John Mansour, who is Egyptian, attended Florida A&M University for pharmacy school following in the footsteps of his mother who is the director of pharmacy for Winter Park Hospital in Orlando. He would like to see more action taken in appealing to children at a young age.
“Minorities in the field, along with their institutions, should go talk to our kids in school during career days and explain what they do, how they got there and let them see that anyone can do it if they work at it,” he said. “It’s really positive to show kids people who look like them working in fields they may not think are accessible. That helps make dreams seem more attainable and it gives students role models.”
Butler agrees that exposure—as early as elementary school—is key for improvement.
“This exposure can be accomplished through summer camps, community outreach programs, middle and high school career days, or job shadowing opportunities,” she said. “Implement media and marketing strategies to promote minorities in pharmacy to allow students to see themselves in this career. Make intentional efforts to recruit and retain minority students and faculty into pharmacy school to enhance representation. Also, offer available financial and academic support for those in need to reduce barriers.”
Butler leads a high school summer camp at her institution for minority students interested in health care careers including pharmacy and also participates in numerous community outreach initiatives such as health fairs, flu clinics, and church presentations to showcase minorities in pharmacy.
“I have offered job shadowing to a number of minority students who were exploring health care career options and are now in pharmacy school,” she said. “Additionally, in my national pharmacy roles, I advocate for minority representation, diversity education, and diversity and inclusion efforts to be a priority and intentional.”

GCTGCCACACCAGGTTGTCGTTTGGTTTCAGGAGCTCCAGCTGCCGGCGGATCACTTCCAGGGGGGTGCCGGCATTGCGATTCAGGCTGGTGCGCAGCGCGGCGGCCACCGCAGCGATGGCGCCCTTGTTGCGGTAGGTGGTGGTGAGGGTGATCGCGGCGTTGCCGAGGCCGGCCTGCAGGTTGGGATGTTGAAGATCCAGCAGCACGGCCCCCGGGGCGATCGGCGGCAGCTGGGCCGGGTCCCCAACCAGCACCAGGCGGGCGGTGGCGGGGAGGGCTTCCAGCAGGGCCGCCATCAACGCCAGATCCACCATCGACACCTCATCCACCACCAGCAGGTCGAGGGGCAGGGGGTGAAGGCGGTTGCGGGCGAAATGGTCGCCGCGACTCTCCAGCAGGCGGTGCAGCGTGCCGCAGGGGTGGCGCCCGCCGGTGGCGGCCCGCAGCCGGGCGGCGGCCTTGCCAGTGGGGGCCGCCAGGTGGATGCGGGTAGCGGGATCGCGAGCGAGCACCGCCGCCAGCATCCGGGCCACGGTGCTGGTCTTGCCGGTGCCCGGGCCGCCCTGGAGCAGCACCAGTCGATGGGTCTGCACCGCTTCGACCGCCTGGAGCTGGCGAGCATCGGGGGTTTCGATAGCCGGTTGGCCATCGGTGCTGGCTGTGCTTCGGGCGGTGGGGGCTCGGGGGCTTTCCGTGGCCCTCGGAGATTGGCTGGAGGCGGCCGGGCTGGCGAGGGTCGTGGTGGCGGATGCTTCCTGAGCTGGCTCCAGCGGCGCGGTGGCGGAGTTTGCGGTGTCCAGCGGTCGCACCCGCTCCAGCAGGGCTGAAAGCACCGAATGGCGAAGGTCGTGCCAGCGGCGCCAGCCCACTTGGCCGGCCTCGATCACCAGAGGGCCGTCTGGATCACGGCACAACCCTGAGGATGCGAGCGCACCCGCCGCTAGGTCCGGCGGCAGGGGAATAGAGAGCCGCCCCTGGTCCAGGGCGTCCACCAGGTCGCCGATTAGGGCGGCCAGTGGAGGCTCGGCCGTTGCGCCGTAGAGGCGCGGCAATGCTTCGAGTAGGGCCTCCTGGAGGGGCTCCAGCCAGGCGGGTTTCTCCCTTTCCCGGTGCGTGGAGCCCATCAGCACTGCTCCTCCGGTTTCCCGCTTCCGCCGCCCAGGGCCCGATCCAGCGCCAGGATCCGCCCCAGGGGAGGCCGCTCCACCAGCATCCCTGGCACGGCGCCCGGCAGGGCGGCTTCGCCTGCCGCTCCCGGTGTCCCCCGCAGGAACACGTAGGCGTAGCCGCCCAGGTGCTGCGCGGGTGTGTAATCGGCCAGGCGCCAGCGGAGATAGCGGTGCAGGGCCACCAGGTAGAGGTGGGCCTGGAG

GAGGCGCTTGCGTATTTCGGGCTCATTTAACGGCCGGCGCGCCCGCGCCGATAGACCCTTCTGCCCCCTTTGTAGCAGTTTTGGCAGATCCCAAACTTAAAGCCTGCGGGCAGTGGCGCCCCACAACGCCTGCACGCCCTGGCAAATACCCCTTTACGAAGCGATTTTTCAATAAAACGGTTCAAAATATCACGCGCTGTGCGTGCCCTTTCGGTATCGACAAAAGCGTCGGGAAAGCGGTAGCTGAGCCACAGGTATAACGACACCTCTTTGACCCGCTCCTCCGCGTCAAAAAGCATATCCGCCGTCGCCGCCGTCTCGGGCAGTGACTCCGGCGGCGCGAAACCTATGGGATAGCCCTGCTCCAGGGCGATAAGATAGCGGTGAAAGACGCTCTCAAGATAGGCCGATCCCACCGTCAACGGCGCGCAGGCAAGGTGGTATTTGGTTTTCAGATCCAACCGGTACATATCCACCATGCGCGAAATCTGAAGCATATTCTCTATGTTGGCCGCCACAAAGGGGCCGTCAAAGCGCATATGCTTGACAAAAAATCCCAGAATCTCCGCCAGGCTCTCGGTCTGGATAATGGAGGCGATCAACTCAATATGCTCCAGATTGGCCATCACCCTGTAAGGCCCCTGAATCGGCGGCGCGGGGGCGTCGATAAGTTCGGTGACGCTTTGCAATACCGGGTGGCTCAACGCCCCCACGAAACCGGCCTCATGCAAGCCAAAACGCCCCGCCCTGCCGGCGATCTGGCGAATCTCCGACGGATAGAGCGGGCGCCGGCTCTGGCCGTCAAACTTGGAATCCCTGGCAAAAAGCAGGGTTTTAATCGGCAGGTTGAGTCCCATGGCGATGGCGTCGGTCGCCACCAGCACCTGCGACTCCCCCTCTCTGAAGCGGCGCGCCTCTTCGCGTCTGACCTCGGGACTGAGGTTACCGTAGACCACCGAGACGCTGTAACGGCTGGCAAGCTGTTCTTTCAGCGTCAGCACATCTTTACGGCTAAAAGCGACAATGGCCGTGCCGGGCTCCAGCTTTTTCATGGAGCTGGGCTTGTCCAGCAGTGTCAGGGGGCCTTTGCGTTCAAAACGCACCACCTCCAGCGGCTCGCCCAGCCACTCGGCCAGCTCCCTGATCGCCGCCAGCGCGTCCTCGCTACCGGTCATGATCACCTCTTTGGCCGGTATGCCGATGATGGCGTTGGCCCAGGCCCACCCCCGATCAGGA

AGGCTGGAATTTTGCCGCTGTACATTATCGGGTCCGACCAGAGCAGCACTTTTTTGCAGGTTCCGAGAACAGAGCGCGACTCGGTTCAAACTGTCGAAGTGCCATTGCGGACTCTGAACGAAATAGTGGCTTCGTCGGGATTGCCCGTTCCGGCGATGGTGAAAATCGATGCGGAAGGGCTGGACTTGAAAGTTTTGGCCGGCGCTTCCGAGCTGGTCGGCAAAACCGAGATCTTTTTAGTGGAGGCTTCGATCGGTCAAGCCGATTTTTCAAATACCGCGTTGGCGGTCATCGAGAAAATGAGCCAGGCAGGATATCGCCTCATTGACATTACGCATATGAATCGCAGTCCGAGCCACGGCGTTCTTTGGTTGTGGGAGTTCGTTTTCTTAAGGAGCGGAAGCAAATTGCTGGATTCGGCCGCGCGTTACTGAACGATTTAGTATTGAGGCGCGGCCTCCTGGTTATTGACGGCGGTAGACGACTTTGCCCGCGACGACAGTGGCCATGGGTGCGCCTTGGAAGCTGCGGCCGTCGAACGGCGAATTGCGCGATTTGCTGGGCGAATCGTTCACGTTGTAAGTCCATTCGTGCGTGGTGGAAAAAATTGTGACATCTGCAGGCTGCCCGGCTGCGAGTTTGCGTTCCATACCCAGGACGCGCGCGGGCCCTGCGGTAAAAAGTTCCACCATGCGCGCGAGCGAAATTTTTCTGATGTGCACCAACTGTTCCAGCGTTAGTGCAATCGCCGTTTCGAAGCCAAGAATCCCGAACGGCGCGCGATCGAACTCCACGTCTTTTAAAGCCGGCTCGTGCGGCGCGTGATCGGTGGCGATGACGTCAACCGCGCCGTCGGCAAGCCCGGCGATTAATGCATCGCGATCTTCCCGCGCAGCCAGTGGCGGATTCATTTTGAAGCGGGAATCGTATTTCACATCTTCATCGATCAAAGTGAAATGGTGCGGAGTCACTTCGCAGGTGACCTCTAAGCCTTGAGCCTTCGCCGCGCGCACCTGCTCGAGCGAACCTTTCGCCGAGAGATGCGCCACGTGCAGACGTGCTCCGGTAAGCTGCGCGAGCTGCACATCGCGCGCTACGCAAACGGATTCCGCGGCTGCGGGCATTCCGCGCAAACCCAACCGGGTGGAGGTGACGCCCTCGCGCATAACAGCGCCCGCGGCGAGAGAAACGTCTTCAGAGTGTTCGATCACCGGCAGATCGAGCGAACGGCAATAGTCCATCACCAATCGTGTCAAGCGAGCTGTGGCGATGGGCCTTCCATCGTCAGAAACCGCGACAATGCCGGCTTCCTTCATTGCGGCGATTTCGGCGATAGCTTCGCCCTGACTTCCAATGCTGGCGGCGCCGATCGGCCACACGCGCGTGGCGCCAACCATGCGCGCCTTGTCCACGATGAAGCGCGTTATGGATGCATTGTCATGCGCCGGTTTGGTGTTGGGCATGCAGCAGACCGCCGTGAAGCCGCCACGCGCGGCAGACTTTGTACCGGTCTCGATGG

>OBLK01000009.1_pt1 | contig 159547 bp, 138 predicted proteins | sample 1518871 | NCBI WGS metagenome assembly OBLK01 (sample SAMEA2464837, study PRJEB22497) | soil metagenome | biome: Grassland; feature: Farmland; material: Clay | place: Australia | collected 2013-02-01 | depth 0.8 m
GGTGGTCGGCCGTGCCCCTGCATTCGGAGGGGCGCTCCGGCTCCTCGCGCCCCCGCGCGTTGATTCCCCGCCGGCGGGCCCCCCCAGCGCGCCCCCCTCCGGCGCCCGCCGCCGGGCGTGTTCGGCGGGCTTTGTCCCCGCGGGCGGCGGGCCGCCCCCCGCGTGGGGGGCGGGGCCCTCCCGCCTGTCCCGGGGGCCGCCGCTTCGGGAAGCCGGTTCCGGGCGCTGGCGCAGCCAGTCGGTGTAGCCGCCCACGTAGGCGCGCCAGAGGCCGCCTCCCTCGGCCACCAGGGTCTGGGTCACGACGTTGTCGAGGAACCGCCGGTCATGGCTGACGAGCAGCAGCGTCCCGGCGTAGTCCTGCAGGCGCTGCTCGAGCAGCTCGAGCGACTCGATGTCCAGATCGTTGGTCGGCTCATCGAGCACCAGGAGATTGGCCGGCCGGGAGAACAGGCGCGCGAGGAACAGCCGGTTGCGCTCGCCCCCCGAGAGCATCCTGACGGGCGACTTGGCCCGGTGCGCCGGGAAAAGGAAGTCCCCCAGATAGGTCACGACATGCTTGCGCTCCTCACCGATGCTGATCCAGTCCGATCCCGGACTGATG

At Othello Station Pharmacy, Ali brings students of color in for internships and is happy to talk with youngsters who ask how he became a pharmacist.
I didn’t have that experience so I am happy to have that conversation with them,” he said. “When you don’t give students an ability to come and understand what the career path looks like, then they don’t know whether to pursue the career.”
Uddoh feels pharmacy schools can better emphasize their minority associations, such as the Student National Pharmaceutical Association, which is a minority-based pharmacy association.
To make women more interested in the field, pharmacy schools can emphasize the diverse field of pharmacy including pharmacists who work from home and work in offices with 9-5 hours Monday through Friday,” she said.
Personally, she serves as a mentor with Capella University and provides support to colleagues on LinkedIn when needed.
When Ali was in pharmacy school, out of nearly 100 students, there were only 4 students of color. He’s paid attention to the graduation rate over the years and said although it’s better, the numbers are still low.
“The way the system is set up, a lot of students of color are not exposed to the pharmacy field or connect with professionals that look like them,” he said. “Pharmacy is a very unique environment and sometimes you have to be connected with one to understand what a pharmacist does and what a career looks like.”